What Unmarked Black Helicopter Pilots drive on their days off?
September 8, 2007 9:57 PM   Subscribe

The unmarked black cars cars: why is their existence a secret?

A couple weeks ago I was at a gas station in Flagstaff & noticed about six cars that were completely covered with some sort of black material. At first glance, the cars (sort of Scion-shaped, I guess) looked like they were painted black, but they were actually covered with a bunch of panels of black stuff that was criss-crossed with some sort of black tape. The black material stuck out over the edges of the doors to form "flaps" of about six inches. There were no other markings, period. Oh, except for the plates. They all had Kentucky dealer plates. The drivers were men of varied ages & ethnicities. Some of them carried 3-ring binders. I approached one of the drivers & asked him why all the cars were wrapped up like that, & he refused to say. Wikipedia tells me that there's a Toyota plant in Kentucky, so I'm thinking this was some sort of top-secret long-distance driving test of some sort of car of the (near) future.

Just curious if anyone knows what was going on here.
posted by univac to Travel & Transportation (14 answers total) 1 user marked this as a favorite
Test drives of new models, they often obscure the actual body shapes of unreleased new models to keep them secret before a major launch to keep them out of magazines or to keep the psin on the new model a secret until they can shape it to their will.
posted by iamabot at 10:04 PM on September 8, 2007

My brief barbershop readings of Car and Driver magazine lead me to believe that this is common practice to avoid giving away the shape of the next year's model cars.
posted by Comrade_robot at 10:04 PM on September 8, 2007

New car prototypes need to be road-tested. Often in hot places (often in Death Valley, CA for instance) to test the motors. They are often camoflaged in tape and cardboard panels so that their true design can be revealed at a future unveiling (car shows, etc). All (ok, read most) the car companies do this.

Possibly you saw the 2009 Scions, or any one of a number of other brands.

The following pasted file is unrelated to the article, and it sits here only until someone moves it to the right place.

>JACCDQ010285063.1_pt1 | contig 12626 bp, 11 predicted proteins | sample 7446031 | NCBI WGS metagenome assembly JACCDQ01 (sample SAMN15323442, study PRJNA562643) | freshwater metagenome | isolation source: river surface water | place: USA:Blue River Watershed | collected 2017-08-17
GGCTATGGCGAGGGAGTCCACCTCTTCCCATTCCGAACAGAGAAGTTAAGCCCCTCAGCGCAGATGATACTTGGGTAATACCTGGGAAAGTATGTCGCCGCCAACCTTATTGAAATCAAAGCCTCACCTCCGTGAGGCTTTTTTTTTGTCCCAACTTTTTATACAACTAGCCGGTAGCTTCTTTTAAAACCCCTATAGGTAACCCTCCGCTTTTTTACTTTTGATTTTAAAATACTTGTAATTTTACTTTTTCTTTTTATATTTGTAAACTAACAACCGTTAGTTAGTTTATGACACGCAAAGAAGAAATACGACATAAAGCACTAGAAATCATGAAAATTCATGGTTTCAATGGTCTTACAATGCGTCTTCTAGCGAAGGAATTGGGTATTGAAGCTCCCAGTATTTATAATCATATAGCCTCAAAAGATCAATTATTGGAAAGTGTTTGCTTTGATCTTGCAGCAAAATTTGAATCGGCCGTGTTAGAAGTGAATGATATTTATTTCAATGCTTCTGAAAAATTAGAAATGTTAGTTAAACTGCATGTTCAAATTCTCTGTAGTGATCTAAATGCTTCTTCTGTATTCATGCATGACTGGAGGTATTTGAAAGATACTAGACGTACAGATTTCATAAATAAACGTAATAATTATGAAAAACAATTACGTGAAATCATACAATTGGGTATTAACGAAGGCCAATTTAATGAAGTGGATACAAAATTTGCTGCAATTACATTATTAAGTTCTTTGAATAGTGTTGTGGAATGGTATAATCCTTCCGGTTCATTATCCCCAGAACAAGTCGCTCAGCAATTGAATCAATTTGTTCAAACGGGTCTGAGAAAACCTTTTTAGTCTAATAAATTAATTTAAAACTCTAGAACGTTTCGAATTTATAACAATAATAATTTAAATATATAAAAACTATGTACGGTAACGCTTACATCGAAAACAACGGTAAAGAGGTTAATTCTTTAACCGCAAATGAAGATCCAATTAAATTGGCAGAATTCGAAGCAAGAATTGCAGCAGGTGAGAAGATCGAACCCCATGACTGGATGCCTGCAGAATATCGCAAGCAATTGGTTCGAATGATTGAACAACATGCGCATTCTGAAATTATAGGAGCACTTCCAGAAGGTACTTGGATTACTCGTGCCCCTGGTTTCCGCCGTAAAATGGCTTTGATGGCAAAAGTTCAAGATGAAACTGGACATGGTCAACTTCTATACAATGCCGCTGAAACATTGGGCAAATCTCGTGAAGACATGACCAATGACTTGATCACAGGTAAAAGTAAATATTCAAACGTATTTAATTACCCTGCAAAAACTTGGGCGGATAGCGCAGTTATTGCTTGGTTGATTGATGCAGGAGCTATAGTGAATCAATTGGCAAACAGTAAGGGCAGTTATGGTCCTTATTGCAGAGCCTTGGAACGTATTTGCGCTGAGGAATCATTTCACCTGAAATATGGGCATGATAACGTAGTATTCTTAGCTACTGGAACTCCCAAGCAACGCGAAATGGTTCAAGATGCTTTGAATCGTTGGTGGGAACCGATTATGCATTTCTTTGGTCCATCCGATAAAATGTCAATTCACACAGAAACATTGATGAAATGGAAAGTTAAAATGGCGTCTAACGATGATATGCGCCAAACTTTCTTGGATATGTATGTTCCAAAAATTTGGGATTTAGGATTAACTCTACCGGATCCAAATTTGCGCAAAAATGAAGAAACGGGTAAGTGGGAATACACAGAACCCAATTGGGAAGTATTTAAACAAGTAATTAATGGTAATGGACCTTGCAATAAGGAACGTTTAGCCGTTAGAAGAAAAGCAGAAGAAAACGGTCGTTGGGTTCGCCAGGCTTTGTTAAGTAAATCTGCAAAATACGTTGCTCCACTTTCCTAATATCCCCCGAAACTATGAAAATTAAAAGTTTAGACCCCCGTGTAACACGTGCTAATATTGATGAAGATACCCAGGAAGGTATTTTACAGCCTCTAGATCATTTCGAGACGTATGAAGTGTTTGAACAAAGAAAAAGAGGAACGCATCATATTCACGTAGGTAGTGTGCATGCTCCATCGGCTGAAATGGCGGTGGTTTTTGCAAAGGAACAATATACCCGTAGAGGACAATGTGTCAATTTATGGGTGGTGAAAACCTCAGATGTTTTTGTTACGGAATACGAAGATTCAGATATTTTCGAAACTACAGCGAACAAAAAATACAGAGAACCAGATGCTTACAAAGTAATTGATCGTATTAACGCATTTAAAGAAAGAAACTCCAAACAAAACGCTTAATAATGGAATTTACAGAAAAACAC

posted by artdrectr at 10:11 PM on September 8, 2007

They are indeed camouflaged prototypes. I'm guessing they probably looked like some of the cars here. The companies want to disguise design elements both to keep competitors from ripping them off and because they are not finalized. Getting the first pictures of these cars is actually a lucrative niche for photographers, as magazines are eager to be the first with shots of highly desired new models before the official unveiling. So next time, try to take some pictures.
posted by kyleg at 10:18 PM on September 8, 2007

Yep, you'll find similar new-model 'spy' photos at Jalopnik.
posted by holgate at 10:25 PM on September 8, 2007

As I suspected.

@kyleg: lucrative?

So if I weren't so lazy & had reached for my DSLR I could've made money off this sighting?
posted by univac at 10:32 PM on September 8, 2007

being in the market for a new car for the first time since the rise of the internets, I've found the coverage of these new prototypes quite extensive. Leftlanenews.com and insideline at edmunds.com also feature these shots.
posted by Heywood Mogroot at 12:55 AM on September 9, 2007

univac - If you want to know more, here's an article from the Telegraph about two of the top players in the spy shot game. A separate (horribly written) article mentions that Priddy anticipated getting a few thousand dollars for some shots of a new Mercedes Benz model. To make that kind of cash, it really has to be a first look at a high-end car; I doubt Scions are that much in demand but you might've gotten a couple hundred if it was a first look or something unique.
posted by kyleg at 1:19 AM on September 9, 2007

Except they don't pay for pics of cars wrapped in cardboard? Isn't it when it comes off?
posted by A189Nut at 6:06 AM on September 9, 2007

They absolutely do pay for pics of cars wrapped up.
posted by bonaldi at 6:32 AM on September 9, 2007

I used to live near the GM proving grounds in Milford, and now I live near Chrysler HQ in Auburn Hills (both in Michigan). It's quite common to see wrapped cars around here.

In Milford it was no big thing to see photographers hanging around certain areas of the fences and out on the road outside the proving grounds.
posted by disclaimer at 8:04 AM on September 9, 2007

There's a viral marketing component here. Reverse psychology. But I would pay to avoid getting a look at some of the new cars, like that Euro Honda, for example.
posted by weapons-grade pandemonium at 8:28 AM on September 9, 2007

Univac - lucrative enough, apparently. My friend works in security at the GM Tech Center. One of her jobs is to fly to distant points carrying designs/photos of prototype cars for whatever reason. GM used to send such printed matter via Federal Express, but one day "exclusive photos" of an upcoming model appeared in an automotive magazine. So now all such print matter is transported under lock and key and with a human bodyguard.
posted by Oriole Adams at 10:24 AM on September 9, 2007

I saw something similar several years ago (and also asked about it on AskMe :) There's something sort of sinister about them. I, too, got a "military black ops" feel about them, and was kinda relieved to get the same answers you're getting.
posted by thebrokedown at 4:50 PM on September 9, 2007

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